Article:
recognitory


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rec·og·ni·tion

 (rĕk′əg-nĭsh′ən)
n.
1. The act of recognizing or condition of being recognized.
2. An awareness that something perceived has been perceived before.
3. An acceptance as true or valid, as of a claim: a recognition of their civil rights.
4. Attention or favorable notice: She received recognition for her many achievements.
5. Official acceptance of the national status of a new government by another nation.
6. Biology The ability of one molecule to attach itself to another molecule having a complementary shape, as in enzyme-substrate and antibody-antigen interactions.

[Middle English recognicion, knowledge of an event, from Old French recognition, from Latin recognitiō, recognitiōn-, act of recognizing, from recognitus, past participle of recognōscere, to recognize; see recognize.]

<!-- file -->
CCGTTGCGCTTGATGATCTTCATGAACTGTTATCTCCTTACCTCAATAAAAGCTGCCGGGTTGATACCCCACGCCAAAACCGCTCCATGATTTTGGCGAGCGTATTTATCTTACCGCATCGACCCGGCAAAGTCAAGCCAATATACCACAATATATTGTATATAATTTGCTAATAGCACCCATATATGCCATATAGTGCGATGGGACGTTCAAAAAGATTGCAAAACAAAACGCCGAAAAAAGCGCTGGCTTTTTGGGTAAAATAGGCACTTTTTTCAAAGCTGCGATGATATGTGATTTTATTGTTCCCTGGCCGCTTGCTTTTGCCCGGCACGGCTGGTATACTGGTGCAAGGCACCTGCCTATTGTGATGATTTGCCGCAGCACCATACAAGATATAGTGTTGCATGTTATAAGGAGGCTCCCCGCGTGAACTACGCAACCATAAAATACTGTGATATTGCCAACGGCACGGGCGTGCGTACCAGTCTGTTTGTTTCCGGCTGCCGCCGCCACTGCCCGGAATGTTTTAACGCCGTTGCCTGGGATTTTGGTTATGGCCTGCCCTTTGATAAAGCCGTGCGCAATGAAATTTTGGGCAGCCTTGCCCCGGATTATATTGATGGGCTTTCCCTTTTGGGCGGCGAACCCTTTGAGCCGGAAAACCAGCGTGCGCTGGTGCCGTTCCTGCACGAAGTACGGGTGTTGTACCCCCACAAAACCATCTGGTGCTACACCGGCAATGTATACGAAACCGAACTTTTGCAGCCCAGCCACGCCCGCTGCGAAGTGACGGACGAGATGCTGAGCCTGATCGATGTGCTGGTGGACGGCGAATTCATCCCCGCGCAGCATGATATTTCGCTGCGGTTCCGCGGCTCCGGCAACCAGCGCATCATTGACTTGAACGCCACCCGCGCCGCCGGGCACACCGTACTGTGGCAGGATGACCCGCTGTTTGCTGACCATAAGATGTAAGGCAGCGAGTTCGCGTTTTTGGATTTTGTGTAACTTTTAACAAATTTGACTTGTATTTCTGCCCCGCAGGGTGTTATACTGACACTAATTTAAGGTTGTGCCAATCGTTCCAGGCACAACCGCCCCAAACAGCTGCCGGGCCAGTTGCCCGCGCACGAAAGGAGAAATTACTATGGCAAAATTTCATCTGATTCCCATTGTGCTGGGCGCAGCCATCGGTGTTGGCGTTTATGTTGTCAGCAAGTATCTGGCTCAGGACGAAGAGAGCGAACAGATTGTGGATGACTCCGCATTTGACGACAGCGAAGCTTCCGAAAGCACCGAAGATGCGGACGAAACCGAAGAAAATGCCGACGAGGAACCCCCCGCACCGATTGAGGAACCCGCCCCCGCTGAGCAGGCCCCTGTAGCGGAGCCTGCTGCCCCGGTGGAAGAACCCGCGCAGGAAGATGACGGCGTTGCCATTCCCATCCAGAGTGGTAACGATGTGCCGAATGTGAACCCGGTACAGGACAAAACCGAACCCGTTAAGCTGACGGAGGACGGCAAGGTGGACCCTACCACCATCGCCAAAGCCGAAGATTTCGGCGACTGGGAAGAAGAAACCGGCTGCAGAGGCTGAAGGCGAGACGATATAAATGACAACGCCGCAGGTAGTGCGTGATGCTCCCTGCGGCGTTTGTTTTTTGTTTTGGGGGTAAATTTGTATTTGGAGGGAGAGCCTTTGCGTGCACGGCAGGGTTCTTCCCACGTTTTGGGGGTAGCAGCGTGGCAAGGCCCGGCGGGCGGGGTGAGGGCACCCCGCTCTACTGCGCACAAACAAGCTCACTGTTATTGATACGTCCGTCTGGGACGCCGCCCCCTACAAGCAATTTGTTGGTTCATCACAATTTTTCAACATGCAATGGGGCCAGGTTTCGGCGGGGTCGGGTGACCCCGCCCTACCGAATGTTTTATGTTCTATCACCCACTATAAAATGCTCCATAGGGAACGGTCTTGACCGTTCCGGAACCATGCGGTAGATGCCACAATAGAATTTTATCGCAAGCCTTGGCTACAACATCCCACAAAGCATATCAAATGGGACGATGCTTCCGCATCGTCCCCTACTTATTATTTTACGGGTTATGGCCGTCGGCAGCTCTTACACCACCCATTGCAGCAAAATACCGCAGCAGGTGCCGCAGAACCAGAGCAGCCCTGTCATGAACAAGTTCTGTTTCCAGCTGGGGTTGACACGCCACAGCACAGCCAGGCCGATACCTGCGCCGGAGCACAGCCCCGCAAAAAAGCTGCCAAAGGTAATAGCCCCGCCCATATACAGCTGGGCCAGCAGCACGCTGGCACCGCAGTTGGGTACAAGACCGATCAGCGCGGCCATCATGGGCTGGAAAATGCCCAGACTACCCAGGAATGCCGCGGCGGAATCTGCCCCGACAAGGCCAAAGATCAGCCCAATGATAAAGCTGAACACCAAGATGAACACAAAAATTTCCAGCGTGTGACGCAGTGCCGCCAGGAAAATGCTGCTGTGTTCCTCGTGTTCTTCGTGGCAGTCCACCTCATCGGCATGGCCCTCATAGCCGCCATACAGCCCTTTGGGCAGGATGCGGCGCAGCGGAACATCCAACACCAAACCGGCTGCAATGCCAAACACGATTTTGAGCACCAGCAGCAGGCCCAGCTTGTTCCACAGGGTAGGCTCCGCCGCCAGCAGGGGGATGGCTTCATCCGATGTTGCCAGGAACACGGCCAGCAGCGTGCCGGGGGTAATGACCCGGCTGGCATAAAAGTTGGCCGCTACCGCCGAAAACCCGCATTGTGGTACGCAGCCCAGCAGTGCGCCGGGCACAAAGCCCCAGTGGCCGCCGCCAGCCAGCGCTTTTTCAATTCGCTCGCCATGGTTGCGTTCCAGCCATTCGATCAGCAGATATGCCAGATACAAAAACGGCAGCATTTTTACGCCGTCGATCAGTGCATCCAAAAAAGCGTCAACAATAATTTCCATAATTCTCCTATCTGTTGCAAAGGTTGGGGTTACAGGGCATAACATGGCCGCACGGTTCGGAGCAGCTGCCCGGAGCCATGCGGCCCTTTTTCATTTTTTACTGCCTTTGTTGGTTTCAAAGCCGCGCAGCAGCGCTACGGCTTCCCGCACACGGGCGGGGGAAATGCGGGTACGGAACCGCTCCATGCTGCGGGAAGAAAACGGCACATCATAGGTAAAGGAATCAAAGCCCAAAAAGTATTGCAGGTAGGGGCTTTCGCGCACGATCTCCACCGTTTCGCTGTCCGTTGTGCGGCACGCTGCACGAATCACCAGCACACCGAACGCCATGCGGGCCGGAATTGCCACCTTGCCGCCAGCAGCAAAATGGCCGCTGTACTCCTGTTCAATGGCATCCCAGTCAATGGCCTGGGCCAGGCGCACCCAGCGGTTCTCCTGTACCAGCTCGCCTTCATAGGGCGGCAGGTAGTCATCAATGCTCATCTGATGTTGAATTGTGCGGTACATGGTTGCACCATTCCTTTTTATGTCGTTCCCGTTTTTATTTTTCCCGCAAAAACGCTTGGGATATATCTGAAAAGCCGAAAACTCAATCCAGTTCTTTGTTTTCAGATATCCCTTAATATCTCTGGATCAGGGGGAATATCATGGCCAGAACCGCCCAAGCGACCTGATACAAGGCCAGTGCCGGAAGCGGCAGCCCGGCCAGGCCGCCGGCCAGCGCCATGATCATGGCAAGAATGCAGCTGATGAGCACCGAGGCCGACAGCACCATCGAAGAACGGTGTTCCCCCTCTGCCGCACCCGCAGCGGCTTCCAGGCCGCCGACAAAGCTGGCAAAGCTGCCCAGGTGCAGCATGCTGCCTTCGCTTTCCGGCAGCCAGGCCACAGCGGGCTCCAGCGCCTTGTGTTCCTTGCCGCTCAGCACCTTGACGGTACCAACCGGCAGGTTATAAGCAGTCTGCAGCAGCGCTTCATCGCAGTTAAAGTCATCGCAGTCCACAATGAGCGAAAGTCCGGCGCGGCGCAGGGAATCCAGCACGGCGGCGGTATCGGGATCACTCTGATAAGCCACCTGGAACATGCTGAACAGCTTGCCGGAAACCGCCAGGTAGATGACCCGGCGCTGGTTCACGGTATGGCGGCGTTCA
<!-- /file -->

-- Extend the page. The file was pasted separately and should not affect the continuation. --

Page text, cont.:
re·cog′ni·to′ry (rĭ-kŏg′nĭ-tôr′ē), re·cog′ni·tive (-tĭv) adj.
References in periodicals archive ?
In an anonymous paper entitled "Our Relation to the Episcopacy," written by a Malaysia missionary in 1902, the author opined, "We desire to dissolve the partnership that has so long been carried on under the name of 'India and Malaysia,' or more recently under the less definite and still less recognitory term, Southern Asia.
The concept of "disruption" or "breakdown" is related to the moment of the invention of problems, which is a crack, a shock, a bifurcation in the habitual recognitory flow.
McCune-Nicolich viewed presymbolic schemes as similar to what Piagetians referred to as recognitory gestures or recognitory assimilation (cf.